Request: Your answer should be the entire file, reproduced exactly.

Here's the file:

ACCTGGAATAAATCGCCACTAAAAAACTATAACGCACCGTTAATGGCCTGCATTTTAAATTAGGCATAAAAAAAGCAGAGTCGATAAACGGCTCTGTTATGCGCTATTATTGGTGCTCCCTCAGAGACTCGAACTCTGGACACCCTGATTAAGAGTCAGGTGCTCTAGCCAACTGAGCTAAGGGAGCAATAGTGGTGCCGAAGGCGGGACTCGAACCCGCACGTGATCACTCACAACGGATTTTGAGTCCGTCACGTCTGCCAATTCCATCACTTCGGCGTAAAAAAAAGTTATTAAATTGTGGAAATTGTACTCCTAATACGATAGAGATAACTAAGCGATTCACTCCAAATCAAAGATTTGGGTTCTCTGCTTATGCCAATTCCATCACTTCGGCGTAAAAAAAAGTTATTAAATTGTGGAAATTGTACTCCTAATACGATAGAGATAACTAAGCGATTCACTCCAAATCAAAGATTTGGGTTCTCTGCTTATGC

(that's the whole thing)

ACCTGGAATAAATCGCCACTAAAAAACTATAACGCACCGTTAATGGCCTGCATTTTAAATTAGGCATAAAAAAAGCAGAGTCGATAAACGGCTCTGTTATGCGCTATTATTGGTGCTCCCTCAGAGACTCGAACTCTGGACACCCTGATTAAGAGTCAGGTGCTCTAGCCAACTGAGCTAAGGGAGCAATAGTGGTGCCGAAGGCGGGACTCGAACCCGCACGTGATCACTCACAACGGATTTTGAGTCCGTCACGTCTGCCAATTCCATCACTTCGGCGTAAAAAAAAGTTATTAAATTGTGGAAATTGTACTCCTAATACGATAGAGATAACTAAGCGATTCACTCCAAATCAAAGATTTGGGTTCTCTGCTTATGCCAATTCCATCACTTCGGCGTAAAAAAAAGTTATTAAATTGTGGAAATTGTACTCCTAATACGATAGAGATAACTAAGCGATTCACTCCAAATCAAAGATTTGGGTTCTCTGCTTATGC